Queensland Health is hunting for a new algorithm-based system that will help its registered nurses deliver advice to patients over the phone, based on details like their age, sex, health conditions and proximity to a health facility.
The state health authority is looking to replace the decision making support system used by its 30-seat teletriage service, a public hotline that allows Queenslanders to call in and get advice on whether to see a medical professional based on their symptoms.
The old decision support system has reached its tenth birthday, and the state is looking for new technology to see it through the next decade.
It wants an algorithm-based solution that will use patient data, teamed with clinical decision making processes, to automatically guide the nurses though a call based on the information a patient shares with them.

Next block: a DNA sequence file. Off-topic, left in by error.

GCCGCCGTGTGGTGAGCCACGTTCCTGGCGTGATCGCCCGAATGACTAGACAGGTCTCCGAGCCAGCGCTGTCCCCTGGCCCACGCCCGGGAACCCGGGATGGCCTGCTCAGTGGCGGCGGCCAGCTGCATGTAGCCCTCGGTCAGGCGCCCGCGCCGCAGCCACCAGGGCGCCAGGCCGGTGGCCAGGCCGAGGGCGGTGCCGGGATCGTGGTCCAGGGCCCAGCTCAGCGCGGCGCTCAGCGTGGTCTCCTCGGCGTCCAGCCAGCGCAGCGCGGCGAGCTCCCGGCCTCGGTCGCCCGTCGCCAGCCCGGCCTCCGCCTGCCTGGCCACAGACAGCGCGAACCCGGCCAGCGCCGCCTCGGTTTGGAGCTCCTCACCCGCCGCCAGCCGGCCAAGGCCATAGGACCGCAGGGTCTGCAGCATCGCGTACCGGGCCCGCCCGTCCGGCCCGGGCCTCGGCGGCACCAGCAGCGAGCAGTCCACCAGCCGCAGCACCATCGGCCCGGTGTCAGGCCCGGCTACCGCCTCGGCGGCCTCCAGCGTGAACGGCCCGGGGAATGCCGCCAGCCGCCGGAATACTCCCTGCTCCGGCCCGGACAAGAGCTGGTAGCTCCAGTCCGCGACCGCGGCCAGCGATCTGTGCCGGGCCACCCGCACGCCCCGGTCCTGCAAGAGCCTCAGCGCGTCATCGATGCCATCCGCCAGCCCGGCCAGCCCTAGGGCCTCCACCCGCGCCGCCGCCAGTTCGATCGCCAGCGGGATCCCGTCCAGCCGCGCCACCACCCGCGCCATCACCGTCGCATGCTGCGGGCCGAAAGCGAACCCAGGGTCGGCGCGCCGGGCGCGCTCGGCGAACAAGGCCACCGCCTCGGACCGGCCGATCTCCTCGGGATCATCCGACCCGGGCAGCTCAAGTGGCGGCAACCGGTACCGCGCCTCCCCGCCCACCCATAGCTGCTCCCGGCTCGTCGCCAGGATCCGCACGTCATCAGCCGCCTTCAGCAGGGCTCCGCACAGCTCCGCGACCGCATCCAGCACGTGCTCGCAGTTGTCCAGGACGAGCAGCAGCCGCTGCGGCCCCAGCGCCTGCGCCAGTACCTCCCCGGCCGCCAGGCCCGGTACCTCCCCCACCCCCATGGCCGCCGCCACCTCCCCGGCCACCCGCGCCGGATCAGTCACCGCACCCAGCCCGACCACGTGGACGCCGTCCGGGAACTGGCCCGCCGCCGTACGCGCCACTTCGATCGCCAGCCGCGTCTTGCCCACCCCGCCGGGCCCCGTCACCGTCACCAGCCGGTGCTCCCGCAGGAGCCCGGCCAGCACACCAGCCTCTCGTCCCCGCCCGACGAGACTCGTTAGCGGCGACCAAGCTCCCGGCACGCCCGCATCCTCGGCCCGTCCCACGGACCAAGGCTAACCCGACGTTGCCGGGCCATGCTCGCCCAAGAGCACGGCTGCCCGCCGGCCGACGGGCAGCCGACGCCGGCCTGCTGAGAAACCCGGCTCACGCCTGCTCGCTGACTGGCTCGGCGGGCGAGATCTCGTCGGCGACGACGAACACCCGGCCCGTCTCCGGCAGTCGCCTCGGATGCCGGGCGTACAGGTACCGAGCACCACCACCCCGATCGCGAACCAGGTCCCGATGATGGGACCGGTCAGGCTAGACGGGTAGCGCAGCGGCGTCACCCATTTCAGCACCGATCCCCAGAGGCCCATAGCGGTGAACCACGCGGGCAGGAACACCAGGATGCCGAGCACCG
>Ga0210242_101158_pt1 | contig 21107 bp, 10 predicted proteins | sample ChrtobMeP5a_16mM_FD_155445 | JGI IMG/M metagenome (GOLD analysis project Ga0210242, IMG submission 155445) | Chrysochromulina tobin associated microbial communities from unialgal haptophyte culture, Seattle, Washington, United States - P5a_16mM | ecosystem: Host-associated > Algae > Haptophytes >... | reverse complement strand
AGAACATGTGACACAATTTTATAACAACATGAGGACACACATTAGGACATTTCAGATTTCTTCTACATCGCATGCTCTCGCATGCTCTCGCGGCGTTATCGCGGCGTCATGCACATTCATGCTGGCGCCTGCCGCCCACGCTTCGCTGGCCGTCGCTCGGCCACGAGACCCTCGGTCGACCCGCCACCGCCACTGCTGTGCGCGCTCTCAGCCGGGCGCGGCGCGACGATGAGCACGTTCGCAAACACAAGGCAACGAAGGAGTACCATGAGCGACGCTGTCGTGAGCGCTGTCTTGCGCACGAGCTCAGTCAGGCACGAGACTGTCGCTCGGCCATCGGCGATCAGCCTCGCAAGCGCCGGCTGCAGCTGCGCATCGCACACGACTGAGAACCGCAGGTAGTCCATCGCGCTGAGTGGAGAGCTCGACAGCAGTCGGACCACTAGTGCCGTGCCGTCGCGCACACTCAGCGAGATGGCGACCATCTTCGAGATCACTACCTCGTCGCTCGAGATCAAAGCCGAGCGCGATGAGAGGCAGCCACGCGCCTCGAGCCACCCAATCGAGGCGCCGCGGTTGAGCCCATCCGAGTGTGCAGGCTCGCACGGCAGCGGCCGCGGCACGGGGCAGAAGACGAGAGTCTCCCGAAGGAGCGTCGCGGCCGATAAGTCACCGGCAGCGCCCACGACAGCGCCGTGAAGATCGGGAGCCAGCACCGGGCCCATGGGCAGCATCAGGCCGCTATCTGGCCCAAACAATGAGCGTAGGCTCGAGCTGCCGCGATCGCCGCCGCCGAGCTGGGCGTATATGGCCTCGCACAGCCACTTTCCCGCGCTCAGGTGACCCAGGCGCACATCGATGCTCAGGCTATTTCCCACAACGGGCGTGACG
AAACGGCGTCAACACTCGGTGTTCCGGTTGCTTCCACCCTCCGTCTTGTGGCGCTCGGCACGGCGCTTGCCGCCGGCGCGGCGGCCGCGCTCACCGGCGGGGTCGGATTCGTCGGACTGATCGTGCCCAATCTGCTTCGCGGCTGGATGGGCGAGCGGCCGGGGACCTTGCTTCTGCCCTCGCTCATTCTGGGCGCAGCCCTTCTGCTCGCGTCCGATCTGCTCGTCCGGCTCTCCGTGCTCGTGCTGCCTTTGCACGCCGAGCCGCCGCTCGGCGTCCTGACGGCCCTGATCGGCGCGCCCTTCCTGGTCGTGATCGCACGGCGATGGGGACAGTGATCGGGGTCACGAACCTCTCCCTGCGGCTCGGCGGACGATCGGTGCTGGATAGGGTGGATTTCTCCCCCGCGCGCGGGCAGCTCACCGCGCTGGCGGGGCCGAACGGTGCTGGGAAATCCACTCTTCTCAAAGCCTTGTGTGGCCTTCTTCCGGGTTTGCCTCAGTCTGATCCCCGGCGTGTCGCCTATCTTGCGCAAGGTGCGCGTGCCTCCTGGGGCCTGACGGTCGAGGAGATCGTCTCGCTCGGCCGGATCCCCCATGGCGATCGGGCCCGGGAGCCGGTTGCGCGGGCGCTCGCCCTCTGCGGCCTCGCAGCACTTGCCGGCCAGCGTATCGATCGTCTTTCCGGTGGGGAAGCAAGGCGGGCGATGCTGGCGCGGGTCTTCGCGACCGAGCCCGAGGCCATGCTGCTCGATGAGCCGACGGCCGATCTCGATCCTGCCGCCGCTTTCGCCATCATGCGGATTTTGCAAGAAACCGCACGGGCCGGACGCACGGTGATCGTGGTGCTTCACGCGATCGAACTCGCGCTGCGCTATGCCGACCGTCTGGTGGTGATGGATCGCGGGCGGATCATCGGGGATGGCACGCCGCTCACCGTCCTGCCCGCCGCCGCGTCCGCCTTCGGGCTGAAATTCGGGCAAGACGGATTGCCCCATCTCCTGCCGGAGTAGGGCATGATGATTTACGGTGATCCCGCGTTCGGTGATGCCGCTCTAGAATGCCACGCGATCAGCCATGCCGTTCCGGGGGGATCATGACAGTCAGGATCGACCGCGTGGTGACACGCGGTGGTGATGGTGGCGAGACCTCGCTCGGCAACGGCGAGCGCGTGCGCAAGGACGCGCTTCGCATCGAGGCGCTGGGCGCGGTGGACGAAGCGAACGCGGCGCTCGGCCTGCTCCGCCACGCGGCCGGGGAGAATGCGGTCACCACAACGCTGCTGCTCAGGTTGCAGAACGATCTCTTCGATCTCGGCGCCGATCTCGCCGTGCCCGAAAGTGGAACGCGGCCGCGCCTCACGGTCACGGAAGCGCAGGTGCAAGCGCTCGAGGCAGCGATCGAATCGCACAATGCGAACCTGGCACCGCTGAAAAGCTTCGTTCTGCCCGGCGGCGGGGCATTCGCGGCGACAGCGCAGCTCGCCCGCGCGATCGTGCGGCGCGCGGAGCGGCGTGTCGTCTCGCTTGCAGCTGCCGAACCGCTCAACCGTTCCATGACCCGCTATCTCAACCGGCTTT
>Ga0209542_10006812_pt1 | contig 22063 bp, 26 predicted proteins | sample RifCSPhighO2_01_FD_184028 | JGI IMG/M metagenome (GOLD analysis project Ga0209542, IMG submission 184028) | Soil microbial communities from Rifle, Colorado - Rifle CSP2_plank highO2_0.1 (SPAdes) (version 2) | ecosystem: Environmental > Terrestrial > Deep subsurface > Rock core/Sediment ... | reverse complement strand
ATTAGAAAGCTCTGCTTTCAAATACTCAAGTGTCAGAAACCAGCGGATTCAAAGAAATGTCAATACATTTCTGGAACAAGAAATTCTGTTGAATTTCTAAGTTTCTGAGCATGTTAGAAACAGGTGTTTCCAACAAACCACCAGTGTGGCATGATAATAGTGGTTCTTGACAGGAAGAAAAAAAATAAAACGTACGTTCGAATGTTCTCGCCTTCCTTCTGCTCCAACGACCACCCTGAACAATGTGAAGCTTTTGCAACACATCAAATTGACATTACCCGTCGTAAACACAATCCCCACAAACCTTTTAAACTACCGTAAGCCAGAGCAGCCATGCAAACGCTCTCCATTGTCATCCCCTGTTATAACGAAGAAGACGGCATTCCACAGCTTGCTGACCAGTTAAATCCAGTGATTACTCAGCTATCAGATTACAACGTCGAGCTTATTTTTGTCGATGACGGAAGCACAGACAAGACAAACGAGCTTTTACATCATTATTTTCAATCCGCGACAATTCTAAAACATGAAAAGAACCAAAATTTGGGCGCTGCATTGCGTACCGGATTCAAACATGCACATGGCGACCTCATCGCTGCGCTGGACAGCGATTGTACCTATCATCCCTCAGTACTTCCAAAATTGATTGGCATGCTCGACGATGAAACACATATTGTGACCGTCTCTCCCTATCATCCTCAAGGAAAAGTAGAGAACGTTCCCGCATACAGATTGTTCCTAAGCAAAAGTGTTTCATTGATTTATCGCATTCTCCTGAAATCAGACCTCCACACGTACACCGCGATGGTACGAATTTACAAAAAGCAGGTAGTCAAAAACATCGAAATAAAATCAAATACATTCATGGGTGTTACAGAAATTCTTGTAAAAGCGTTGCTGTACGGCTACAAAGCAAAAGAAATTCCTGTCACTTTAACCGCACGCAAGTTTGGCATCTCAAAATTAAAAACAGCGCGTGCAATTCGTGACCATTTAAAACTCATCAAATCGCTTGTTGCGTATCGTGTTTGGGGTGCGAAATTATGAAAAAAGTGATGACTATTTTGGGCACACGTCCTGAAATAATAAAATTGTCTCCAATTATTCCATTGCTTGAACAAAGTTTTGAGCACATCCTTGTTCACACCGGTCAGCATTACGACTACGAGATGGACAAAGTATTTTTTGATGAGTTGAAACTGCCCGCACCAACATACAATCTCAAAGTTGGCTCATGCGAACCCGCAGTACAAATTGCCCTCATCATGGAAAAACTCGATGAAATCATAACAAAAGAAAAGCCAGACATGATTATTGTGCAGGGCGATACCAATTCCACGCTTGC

The new set of algorithms or data protocols will need to integrate seamlessly with Health’s central contact centre’s Microsoft Dynamics CRM, automatically pulling out a patient’s demographic details to inform the clinical decision support system, and then recording the event details back to a client’s file.
The decision support system will also take into account the severity of the patient’s symptoms, plus the time and their location, to automatically recommend the best possible health facility for ongoing consultation.
A number of alert triggers will be built into the solution to automatically pick up on possible high-risk symptoms early, so triage nurses can take emergency action to get callers to a hospital or medical professional as quickly as possible.
The Queensland Health contact centre said it is open to a hosted solution for the data protocols which will interface with the contact centre’s on-premise solutions via a secure encrypted link.
The new system will be "Australianised" to deliver clinical guidelines tailored to local terminology and local medications and medical subsidies.
The teletriage centre completes roughly 300,000 sessions every year, with that figure increasing by about 10 percent each 12 months.